Foreman (software)

From Wikipedia, the free encyclopedia
Jump to: navigation, search
Foreman
TheForeman Logo.png
Foreman v1.2 Screenshot Hosts
Foreman v1.2 Screenshot Hosts
Original author(s) Paul Kelly and Ohad Levy
Initial release 10 September 2009
(7 years ago)
 (2009-09-10)[1]
Written in Ruby and JavaScript
Platform Cross-platform: Unix, Linux, Microsoft Windows, OS X
Available in English, French, German, Spanish
Type Systems management
License GPL
Website www.theforeman.org

Foreman (also known as The Foreman) is an open source complete life cycle systems management tool for provisioning, configuring and monitoring of physical and virtual servers. Foreman has deep integration to configuration management software, with Puppet, Chef, Salt and other solutions through plugins, which allows users to automate repetitive tasks, deploy applications, and manage change to deployed servers.

Foreman provides provisioning on bare-metal (through managed DHCP, DNS, TFTP, and PXE-based unattended installations), virtualization and cloud. Foreman provides comprehensive, auditable interaction facilities including a web frontend, a command line interface, and a robust REST API.

History[edit]

Initial development on Foreman started on July 2009 under a different project name. The initial release 0.1 was committed in September 2009[1] by Ohad Levy.

Availability[edit]

Foreman is targeted on Linux operating systems, but users reported successful installations on Microsoft Windows, BSD, and macOS.

The core Foreman team maintains repositories for various Linux distributions: Fedora, Red Hat Enterprise Linux (and derivatives such as CentOS), Debian, and Ubuntu.

Plugins[edit]

Foreman comes with freely available plugins to increase functionality. All plugins are available on Github.

Release history[edit]

Date Version Changes and additions
October 14, 2013 1.3.0[2] Improvements were made in the installation process, API, scalability, existing hosts mapping to compute resources, and more. A new official CLI.
January 30, 2014 1.4.0[3] New compute profiles feature, improved plugin registration and web UI extensibility, Kerberos authentication support and new smart proxy features.
May 9, 2014 1.5.0[4] Config groups feature for Puppet management, integration with FreeIPA, improved authorization system and image provisioning on oVirt, libvirt and VMware ESX.
September 11, 2014 1.6.0[5] Plugin support for Foreman's Smart Proxy, new API version, support for LDAP or Kerberos groups.
December 2, 2014 1.7.0[6] New features for Foreman's smart class matchers supplying data to Puppet, more advanced networking support and a build health checker.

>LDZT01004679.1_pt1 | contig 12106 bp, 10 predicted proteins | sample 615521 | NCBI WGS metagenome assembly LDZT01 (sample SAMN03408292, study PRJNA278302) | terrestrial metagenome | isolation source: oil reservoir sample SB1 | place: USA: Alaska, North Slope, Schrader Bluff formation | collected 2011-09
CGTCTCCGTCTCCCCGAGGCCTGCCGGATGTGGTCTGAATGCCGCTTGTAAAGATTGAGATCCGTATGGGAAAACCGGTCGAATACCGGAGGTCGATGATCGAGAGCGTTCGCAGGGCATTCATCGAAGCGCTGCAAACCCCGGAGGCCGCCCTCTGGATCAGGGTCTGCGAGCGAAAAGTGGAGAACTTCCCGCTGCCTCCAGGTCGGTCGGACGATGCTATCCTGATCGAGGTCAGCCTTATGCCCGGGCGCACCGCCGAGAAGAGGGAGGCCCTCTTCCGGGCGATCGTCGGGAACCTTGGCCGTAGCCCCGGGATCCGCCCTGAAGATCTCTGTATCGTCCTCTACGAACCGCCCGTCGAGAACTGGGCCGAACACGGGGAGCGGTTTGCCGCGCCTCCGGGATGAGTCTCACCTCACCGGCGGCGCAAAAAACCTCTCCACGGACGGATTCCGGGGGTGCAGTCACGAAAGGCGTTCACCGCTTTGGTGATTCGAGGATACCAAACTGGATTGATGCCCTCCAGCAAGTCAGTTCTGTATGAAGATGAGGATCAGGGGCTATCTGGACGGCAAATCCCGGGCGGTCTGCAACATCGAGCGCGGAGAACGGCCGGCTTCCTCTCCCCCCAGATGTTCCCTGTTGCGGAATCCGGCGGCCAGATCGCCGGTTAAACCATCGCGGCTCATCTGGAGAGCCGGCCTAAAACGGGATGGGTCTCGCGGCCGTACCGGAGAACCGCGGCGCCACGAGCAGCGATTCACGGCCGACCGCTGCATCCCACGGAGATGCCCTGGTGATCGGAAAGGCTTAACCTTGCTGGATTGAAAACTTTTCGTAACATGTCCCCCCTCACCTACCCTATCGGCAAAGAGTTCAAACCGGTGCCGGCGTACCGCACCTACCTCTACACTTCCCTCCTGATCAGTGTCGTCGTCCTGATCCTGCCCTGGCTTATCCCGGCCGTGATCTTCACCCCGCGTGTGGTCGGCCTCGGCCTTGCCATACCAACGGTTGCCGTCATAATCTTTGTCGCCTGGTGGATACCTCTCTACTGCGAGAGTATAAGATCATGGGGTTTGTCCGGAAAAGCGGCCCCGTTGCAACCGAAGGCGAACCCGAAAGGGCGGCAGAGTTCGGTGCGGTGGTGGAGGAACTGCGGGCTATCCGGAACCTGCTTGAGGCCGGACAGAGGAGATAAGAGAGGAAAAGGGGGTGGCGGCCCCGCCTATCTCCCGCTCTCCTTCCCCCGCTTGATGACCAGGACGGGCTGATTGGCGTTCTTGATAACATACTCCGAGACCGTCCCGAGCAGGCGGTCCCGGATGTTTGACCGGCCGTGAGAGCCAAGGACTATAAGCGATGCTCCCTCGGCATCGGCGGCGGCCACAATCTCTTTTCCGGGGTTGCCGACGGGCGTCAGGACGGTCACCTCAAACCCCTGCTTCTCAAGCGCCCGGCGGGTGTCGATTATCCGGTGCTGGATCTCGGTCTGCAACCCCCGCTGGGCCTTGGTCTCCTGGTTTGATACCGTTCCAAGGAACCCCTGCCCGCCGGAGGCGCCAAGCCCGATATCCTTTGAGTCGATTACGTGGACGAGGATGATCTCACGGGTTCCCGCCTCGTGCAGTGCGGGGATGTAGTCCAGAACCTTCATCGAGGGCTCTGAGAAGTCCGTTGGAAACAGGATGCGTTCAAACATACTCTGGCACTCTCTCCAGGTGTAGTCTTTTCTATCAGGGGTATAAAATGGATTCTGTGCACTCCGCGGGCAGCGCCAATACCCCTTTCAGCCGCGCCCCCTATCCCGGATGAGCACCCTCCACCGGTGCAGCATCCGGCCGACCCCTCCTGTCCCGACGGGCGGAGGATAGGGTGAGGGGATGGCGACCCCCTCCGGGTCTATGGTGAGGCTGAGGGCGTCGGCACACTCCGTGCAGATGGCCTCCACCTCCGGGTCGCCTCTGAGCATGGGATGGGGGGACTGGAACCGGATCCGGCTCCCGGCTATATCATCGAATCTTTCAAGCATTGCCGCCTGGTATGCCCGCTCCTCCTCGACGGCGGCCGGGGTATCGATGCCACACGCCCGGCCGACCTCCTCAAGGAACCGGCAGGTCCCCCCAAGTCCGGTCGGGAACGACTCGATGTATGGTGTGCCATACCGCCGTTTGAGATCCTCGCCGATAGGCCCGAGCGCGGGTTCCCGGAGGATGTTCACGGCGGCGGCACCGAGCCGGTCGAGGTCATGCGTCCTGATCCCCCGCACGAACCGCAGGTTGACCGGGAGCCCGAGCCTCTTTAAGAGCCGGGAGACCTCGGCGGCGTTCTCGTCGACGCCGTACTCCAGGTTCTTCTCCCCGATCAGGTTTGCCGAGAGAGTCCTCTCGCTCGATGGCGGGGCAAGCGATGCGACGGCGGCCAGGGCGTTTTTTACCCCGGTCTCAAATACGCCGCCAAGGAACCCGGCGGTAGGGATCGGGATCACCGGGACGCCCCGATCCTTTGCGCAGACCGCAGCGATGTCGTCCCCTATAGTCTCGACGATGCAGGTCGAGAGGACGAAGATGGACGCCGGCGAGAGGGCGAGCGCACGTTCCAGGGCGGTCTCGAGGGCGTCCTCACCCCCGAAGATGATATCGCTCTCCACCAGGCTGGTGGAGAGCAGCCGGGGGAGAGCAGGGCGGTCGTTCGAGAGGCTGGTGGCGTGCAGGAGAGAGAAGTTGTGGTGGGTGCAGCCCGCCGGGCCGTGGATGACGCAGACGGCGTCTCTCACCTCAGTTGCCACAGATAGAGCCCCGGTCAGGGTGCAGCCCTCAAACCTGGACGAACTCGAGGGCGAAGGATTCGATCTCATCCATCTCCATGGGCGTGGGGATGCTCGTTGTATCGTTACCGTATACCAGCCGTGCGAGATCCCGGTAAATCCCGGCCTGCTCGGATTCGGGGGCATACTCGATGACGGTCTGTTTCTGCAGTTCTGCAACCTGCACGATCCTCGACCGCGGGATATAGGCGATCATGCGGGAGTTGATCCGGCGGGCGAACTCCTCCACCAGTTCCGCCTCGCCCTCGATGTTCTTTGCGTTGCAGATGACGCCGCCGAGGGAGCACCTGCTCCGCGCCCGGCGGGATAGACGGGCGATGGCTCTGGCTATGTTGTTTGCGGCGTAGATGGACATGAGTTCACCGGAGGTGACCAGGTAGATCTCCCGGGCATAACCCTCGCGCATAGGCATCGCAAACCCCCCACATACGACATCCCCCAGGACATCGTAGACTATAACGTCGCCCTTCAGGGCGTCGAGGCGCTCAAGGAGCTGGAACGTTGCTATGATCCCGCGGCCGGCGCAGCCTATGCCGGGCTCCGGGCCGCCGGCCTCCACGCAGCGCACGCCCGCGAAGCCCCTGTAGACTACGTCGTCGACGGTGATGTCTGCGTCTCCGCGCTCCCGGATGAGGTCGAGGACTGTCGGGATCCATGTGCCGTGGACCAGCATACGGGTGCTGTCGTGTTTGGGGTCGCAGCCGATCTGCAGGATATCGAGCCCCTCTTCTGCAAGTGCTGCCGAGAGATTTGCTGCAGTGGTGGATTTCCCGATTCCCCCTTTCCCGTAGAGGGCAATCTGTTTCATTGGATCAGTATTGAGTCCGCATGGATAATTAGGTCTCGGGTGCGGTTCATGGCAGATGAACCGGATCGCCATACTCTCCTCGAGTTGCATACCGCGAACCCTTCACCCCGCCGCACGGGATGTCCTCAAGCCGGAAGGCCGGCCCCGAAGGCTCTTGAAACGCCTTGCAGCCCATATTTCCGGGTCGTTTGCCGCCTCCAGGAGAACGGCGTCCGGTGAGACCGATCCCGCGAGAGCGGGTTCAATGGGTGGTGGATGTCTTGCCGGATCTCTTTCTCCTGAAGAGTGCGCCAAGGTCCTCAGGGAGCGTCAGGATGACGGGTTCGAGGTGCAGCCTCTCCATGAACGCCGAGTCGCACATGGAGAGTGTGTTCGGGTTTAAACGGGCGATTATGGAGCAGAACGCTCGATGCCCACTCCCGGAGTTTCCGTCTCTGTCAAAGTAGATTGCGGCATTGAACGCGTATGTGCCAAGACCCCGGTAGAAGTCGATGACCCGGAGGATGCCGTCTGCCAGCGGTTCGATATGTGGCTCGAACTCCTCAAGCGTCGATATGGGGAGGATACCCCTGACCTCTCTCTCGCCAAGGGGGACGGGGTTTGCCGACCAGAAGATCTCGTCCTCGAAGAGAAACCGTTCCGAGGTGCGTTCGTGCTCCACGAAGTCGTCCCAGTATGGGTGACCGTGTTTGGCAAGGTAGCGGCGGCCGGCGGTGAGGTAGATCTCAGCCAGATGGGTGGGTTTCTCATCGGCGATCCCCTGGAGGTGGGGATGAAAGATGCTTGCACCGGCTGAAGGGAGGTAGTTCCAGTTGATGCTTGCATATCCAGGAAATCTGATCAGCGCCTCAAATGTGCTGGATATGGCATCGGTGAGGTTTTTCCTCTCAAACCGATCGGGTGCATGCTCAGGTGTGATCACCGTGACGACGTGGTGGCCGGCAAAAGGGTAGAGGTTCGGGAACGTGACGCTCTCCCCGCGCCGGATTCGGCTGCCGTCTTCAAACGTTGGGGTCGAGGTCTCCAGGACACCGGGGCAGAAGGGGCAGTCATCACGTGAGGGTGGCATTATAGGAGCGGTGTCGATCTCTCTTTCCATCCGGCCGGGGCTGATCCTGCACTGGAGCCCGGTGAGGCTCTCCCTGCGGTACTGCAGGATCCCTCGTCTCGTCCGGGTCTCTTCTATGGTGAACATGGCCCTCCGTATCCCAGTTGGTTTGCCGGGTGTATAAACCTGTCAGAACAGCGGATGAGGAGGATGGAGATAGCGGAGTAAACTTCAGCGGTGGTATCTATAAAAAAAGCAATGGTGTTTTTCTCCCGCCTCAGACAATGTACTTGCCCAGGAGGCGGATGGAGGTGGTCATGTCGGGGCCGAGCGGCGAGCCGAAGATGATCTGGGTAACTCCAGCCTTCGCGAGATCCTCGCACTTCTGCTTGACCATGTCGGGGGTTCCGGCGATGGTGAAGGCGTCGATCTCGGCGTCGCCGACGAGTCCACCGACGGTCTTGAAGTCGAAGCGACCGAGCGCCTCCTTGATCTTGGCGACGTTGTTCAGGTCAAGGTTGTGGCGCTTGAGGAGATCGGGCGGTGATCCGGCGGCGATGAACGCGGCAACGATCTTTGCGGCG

April 28, 2015 1.8.0[7] Networking user interface and improved provisioning support, new installer features and performance enhancements.
August 18, 2015 1.9.0[8] User interface enhancements, improved logging, image provisioning and e-mail notifications.
December 23, 2015 1.10.0[9] Various host management user interface enhancements, DNS plugin support in Foreman's Smart Proxy.
April 1, 2016 1.11.0[10] Parameter management improvements, new Smart Proxy user interfaces, DHCP plugin support in the Smart Proxy.
July 8, 2016 1.12.0 Puppet 4 support, New OS support (Ubuntu Xenial, Fedora 24)
October 5, 2016 1.13.0 IPv6 addressing and partial orchestration support, Support for different PXE boot loaders for UEFI booting, ISC DHCP performance improvement, Compute resource enhancements, Facter structured facts support
January 16, 2017 1.14.0 Automatic IPv6 addressing for hosts in compute resources, support for exporting templates and see help on how to create them, LDAP enhancements to support putting users in organizations/locations
May 12, 2017 1.15.0 Default owner for new hosts, notifications drawer, templates and roles locking, import hosts that are in compute resources, SSH keys deployed differently depending on who creates the host. Many VMWare related fixes including performance and host editing.

See also[edit]

References[edit]

  1. ^ a b "Initial tag in git". 
  2. ^ [1]. Groups.google.com. Retrieved on 2013-10-14.
  3. ^ [2]. Groups.google.com. Retrieved on 2014-01-30.
  4. ^ [3]. Groups.google.com. Retrieved on 2014-01-30.
  5. ^ [4]. Groups.google.com. Retrieved on 2014-09-11.
  6. ^ [5]. Groups.google.com. Retrieved on 2014-12-02.
  7. ^ [6]. Groups.google.com. Retrieved on 2015-04-28.
  8. ^ [7]. Groups.google.com. Retrieved on 2015-08-18.
  9. ^ [8]. Groups.google.com. Retrieved on 2015-12-23.
  10. ^ [9]. Groups.google.com. Retrieved on 2016-04-01.

External links[edit]